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High Speed Rail vs. Air Competition in Spain

High-speed railway lines (HSR) in Spain have gradually increased during the last twenty years. At the beginning of 2010, four HSR lines were operating on routes where air transport used to be the dominant mode of transportation, connecting Madrid with other mainland cities in short-haul routes. In this article, we examine the air carriers’ reaction to these HSR entries into the market by using data at the route level from two perspectives: firstly, we test whether the high-speed rail links have changed the frequency that airlines offer; and secondly, we analyze how the market share of airlines in the total market (air plus rail) have changed.
by: Juan Luis Jiménez and Ofelia Betancor
Introduction Before the introduction of high-speed railways (HSR), aircraft and railways were considered as independent modes of transportation that could not compete given their different features (Ivaldi and Vibes, 2005). The empirical literature finds that the introduction of HSR has a significant effect on consumers and, therefore, on air carriers. This fact is more relevant in routes with a distance shorter than 800 kilometers or with a travel time by train of less than 3 hours (IATA, 2003). In addition to speed, it is the fact that most cities’ railway stations are located in downtown areas, which gives HSR the travel time advantage over aircraft (Givoni and Banister, 2007). There are some examples from around the world about the effects of HSR on the air sector. Paris-Lyon was one of the first routes where a high-speed rail operated and in which airlines reduced their participation almost 50 percent. In Spain, on the route Madrid-Seville (HSR entry in 1992), railway increased its share from 16% to 51% (Park and Ha, 2006). There is a considerable among of literature analyzing the influence of the market structure on competitive variables, mainly prices and frequencies for the case of the air transport sector.ii Results in all of these studies are similar: the level of concentration on the route or at the airport positively affects consumer prices. Another research branch is related to the rise of low-cost air carriers. Those studies point out how such air companies discipline competition, leading to price reductions after their entry or even making incumbent air carriers change their behavior into a low-cost carrier entry threat, as described in Goolsbee and Syverson (2008).iii Concerning the HSR appearance as a competitive mode for air transport, the number of references is lower. Three works that summarize the general evolution of such modes are Campos and Gagnepain (2009), Gourvish (2010) and Albalate and Bel (2010). Nevertheless, there is less literature related to competition as exerted by HSR on airlines than in the case of intra-modal competition for air transport. This paper aims to shed some light in this regard by using a database on the route level for the Spanish market. We evaluate whether high-speed rail has significantly changed the frequency, the number of passengers and the market share of airlines. We carry out this analysis for air carriers as a whole and also concerning the strategic behavior of the former Spanish flag air carrier Iberia in each route. Database We use data on the route level for air carriers’ frequencies and market shares in the Spanish markets for nine routes with origin in Madrid and for the period of January 1999 through De-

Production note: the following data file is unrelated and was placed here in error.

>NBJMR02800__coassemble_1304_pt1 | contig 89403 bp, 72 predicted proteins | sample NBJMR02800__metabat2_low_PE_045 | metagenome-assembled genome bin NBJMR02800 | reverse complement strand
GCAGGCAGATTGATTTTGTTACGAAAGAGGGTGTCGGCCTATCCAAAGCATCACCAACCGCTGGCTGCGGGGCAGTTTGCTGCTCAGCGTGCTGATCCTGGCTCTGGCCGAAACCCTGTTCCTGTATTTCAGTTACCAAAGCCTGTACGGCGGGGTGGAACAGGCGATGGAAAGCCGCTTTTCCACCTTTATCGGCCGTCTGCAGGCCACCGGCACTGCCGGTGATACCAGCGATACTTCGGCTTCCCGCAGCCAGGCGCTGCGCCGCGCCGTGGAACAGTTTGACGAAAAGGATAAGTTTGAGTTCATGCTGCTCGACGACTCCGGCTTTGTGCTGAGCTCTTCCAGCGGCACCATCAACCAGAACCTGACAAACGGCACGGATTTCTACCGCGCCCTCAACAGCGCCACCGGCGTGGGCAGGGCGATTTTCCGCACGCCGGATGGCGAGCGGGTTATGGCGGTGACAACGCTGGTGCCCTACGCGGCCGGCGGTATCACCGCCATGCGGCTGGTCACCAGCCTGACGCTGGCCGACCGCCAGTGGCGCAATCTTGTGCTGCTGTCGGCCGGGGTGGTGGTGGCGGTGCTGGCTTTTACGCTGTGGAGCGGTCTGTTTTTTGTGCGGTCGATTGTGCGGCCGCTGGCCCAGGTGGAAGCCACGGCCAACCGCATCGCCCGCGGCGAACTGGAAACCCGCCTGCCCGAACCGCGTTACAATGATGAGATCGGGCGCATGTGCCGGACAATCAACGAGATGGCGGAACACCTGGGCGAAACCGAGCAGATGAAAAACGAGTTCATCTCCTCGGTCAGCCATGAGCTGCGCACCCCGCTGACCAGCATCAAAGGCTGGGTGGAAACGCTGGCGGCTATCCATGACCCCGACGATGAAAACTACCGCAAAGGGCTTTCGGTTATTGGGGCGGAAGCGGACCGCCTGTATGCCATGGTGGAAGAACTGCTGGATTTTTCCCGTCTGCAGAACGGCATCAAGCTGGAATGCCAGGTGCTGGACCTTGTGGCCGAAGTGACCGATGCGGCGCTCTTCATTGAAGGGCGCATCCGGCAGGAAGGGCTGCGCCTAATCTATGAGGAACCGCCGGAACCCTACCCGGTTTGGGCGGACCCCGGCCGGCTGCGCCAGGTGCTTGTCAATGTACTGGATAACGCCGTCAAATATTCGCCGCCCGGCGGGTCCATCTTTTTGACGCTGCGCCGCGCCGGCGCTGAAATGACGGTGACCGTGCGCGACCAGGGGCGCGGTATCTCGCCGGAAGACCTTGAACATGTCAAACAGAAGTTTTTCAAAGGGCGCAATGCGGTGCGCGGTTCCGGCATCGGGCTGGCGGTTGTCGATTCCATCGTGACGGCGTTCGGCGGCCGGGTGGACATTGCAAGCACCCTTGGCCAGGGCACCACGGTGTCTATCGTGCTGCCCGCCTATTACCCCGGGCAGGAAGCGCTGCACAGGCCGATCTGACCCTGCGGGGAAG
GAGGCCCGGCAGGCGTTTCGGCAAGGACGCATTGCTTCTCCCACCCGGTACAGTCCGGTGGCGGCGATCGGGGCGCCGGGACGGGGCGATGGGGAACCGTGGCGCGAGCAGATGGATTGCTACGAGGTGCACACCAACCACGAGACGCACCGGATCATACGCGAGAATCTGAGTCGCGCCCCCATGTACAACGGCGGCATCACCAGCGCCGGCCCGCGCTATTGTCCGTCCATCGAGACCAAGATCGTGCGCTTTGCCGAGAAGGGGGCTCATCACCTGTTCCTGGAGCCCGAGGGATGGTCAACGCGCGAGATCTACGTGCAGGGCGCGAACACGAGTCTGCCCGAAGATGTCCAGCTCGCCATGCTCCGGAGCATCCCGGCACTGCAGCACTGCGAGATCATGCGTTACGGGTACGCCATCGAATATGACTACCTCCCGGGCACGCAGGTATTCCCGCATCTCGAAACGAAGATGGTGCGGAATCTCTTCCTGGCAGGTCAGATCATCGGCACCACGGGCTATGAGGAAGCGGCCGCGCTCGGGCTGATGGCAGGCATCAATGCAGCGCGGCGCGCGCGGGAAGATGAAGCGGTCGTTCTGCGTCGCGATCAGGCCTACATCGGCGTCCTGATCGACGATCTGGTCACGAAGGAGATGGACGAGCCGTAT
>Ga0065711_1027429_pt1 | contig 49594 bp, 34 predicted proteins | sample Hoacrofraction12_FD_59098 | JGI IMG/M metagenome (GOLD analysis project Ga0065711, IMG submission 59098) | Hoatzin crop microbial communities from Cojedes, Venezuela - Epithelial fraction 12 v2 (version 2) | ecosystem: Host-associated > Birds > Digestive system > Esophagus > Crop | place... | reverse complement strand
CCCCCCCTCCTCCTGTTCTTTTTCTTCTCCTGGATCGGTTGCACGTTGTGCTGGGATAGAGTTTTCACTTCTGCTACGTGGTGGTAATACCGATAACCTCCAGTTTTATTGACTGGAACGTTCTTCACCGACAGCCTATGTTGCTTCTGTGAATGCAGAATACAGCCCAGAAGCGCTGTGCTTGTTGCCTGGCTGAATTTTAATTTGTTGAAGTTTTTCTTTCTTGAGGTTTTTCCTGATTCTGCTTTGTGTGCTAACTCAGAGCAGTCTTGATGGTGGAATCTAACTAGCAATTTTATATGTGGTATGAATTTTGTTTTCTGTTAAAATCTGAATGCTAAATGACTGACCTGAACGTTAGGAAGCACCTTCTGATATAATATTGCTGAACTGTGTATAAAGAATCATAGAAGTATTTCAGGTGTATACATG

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cember 2009. All routes are operated by air transport and train services, though only in four of them, the HSR is in operation, or at least in the period under analysis. For the remaining five routes, there are plans for future operation of HSR services as well.

Route from/to Madrid to/ from… Barcelona (before HSR) Barcelona (after HSR) Málaga (before HSR) Málaga (after HSR) Zaragoza (before HSR)

Air Passengers 345228 (59719) 269217 (57966) 105971 (20769) 79771 (20574) 7935 (1308)

Number of flights

Train passengers (Renfe) 51468


Iberia’s passenger share (air market) 66.7

Air transport’s passenger share (air plus rail market) 86.9 56.9 69.1 39.6 14.9

Date entrance HSR February 2008 December 2007 -

3255 (483) 2806 (535) 971 (132) 708 (176) 232 (30)

483 200070 46406 430 120404 45333 66.6 96.0 49.3 60.5